The European Union would make a major strategic mistake if Slovakia's Foreign Minister Miroslav Lajcak is chosen to lead Serbia-Kosovo negotiations, Toby Vogel and Bodo Weber of the Democratization Policy Council, said, adding that his failure in Bosnia supports their arguments.
"In superficial terms, Lajcak seems to have the necessary qualifications for the job," said Vogel and Weber, recalling that the Slovak diplomat speaks Serbian language and has served twice in the Balkans.
He first oversaw the 2006 referendum on Montenegro's independence as an EU envoy, and then served as EU Special Representative in Bosnia and Herzegovina from 2007 to 2009, while also serving as international community's High Representative in charge of overseeing the civilian implementation of the Dayton Peace Agreement that ended the 1992-1995 war.
"Despite these obvious qualifications, Lajcak is still the wrong person for a number of reasons.
“The First reason is that Slovakia is one of only five EU member states that have not recognized Kosovo's independence," analysts said.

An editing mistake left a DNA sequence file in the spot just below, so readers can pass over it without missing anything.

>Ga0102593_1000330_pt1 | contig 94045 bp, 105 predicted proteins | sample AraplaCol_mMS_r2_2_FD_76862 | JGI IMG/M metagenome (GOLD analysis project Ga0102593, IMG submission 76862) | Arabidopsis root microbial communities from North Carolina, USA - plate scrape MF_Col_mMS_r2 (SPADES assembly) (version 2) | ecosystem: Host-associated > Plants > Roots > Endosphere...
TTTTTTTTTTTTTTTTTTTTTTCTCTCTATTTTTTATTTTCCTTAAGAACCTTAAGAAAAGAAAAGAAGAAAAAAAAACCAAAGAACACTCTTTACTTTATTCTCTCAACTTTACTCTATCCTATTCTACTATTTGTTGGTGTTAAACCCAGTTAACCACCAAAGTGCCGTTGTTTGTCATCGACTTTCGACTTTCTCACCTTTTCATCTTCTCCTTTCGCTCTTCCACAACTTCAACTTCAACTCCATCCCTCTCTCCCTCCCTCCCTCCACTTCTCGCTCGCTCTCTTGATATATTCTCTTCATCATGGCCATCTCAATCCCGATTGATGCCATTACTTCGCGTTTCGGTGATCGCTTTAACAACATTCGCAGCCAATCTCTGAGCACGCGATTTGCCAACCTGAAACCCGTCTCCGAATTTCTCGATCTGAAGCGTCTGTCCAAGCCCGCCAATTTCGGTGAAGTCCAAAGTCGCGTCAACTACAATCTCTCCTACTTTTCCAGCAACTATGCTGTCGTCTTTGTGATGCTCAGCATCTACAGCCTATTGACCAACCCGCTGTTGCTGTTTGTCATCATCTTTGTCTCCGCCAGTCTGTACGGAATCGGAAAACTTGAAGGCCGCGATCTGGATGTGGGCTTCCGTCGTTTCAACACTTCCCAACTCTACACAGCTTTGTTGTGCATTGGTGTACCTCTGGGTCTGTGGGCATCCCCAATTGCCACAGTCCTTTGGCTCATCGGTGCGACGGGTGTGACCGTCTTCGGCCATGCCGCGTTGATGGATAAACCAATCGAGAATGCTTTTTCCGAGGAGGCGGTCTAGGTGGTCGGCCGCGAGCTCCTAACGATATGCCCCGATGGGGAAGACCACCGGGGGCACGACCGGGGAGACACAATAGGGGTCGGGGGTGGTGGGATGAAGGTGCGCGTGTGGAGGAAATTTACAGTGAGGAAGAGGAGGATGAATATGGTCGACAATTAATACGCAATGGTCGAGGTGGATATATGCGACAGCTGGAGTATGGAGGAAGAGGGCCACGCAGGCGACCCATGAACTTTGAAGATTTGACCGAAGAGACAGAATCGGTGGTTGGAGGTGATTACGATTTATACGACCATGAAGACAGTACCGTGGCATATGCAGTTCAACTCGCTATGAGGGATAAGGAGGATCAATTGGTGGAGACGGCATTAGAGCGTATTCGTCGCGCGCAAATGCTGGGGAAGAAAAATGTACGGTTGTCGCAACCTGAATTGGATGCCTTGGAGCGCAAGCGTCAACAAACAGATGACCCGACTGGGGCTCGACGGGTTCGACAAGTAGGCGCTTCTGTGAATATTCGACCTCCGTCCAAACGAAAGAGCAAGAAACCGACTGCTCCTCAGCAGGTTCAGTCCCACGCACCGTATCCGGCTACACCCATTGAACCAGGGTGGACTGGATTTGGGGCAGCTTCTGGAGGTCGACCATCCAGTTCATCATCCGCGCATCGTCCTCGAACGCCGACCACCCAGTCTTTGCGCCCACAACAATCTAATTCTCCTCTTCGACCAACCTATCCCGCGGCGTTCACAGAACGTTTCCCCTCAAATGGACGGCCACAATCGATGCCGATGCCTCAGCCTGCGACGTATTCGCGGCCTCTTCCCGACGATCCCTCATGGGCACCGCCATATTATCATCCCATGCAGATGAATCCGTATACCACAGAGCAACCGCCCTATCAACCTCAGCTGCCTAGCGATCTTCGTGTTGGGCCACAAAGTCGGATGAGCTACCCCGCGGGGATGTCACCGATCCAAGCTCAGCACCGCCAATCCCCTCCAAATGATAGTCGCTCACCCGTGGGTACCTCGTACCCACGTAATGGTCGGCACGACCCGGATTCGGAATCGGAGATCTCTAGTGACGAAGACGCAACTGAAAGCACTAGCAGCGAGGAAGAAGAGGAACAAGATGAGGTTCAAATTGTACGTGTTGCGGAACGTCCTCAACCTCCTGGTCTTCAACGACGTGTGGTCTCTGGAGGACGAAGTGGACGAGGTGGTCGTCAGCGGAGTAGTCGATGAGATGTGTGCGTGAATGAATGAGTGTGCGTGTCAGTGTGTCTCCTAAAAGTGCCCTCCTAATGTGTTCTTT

The other reason they cite is that Lajcak has a serious political burden - a "history of political failures in the Balkans." His political conflict with Bosnian Serb leader Milorad Dodik caused by "grave misjudgments and limited political skills, ended up humiliating him, and earning him the reputation of being weak on Dodik and pro-Serb," they said.
In their view, Lajcak placed personal and professional ambitions above the mission he was pursuing. He abruptly left his post in Sarajevo, stating that he could not refuse the offer of then Prime Minister of Slovakia Robert Fitz to be Slovakia's Foreign Minister.
Appointing Lajcak to lead the dialogue would show the EU's growing lack of seriousness towards the leaders and citizens of Serbia, Kosovo and the wider region, "condemning the continuation of negotiations to failure," Vogel and Weber said, adding that it would also seriously impede the revival of EU's enlargement policy.
He should be responsible only for the talks between Serbia and Kosovo because expanding the competencies of his position to Bosnia and Herzegovina would imply a link between the agreement between Belgrade and Pristina, and Bosnia.